Direct Line has won its recent High Court battle to prevent a rival, esure Insurance, from registering as a UK trade mark images of a computer mouse on wheels.

Esure’s trade mark application provoked opposition by Direct Line, the owner of various UK and Community trade marks for images of a telephone on wheels. The opposition was upheld, and esure appealed to the High Court.

On appeal the Court considered: 1) whether the marks were similar; 2) whether there was a likelihood of confusion; and 3) whether allowing registration of esure’s image would take unfair advantage of or be detrimental to the distinctive character or repute of Direct Line’s trade marks.

On the first point, the judge found that the marks were similar, although he held that in assessing similarity a low threshold test would apply.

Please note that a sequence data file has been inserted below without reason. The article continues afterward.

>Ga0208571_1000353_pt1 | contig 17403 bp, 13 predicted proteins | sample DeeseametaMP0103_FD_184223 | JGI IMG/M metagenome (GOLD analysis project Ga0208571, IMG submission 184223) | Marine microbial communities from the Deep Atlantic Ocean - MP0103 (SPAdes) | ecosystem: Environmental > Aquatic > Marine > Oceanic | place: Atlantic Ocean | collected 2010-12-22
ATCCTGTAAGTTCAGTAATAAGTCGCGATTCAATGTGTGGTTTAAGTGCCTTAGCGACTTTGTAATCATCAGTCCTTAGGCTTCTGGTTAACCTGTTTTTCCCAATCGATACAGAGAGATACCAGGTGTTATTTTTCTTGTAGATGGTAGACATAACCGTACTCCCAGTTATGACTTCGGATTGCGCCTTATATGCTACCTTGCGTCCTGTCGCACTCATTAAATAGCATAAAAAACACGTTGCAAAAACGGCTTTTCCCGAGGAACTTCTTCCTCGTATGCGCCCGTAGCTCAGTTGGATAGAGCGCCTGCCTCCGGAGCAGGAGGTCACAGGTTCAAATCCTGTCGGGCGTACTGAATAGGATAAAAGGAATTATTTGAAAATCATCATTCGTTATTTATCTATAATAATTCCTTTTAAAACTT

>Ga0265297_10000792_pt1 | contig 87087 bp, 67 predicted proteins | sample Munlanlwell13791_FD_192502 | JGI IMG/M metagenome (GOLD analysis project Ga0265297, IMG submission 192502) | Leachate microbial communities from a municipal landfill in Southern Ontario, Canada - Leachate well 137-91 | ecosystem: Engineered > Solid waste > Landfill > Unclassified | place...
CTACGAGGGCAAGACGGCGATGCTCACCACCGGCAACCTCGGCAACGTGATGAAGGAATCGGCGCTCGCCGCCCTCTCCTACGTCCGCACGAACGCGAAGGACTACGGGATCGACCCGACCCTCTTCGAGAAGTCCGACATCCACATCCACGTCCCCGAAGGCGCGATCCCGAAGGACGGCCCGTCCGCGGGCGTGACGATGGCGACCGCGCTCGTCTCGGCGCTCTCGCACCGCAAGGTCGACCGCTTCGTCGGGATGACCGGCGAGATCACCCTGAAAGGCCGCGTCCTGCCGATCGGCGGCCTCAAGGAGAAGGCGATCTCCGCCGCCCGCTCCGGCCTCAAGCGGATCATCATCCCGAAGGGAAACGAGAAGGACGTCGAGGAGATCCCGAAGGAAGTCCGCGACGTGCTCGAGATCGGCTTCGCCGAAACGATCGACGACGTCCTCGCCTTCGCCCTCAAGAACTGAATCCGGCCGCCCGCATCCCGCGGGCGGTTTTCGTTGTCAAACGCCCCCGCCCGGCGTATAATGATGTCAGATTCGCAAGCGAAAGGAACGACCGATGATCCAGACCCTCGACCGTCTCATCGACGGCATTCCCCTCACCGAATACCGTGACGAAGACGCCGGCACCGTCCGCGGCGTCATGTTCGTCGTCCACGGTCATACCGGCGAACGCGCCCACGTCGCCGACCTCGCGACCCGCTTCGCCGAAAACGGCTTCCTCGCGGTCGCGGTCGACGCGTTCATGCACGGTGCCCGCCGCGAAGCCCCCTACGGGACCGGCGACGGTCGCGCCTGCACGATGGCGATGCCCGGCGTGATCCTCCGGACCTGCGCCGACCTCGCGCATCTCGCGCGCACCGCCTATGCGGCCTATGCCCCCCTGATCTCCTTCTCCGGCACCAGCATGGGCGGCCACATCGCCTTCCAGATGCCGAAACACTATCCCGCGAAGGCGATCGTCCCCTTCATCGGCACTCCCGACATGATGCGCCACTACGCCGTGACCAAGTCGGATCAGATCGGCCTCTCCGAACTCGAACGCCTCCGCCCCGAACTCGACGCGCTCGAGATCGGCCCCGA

Turning to the second question of whether there was a likelihood of confusion, the judge ruled that in this case a likelihood of confusion could not be proven. But on the third question, the judge held that, if allowed, esure’s use of the image would take unfair advantage of Direct Line’s trade marks by trading off and exploiting the reputation that had become established in them – he considered that such use by esure would be parasitic in nature and unfair. For this reason, esure’s appeal was dismissed.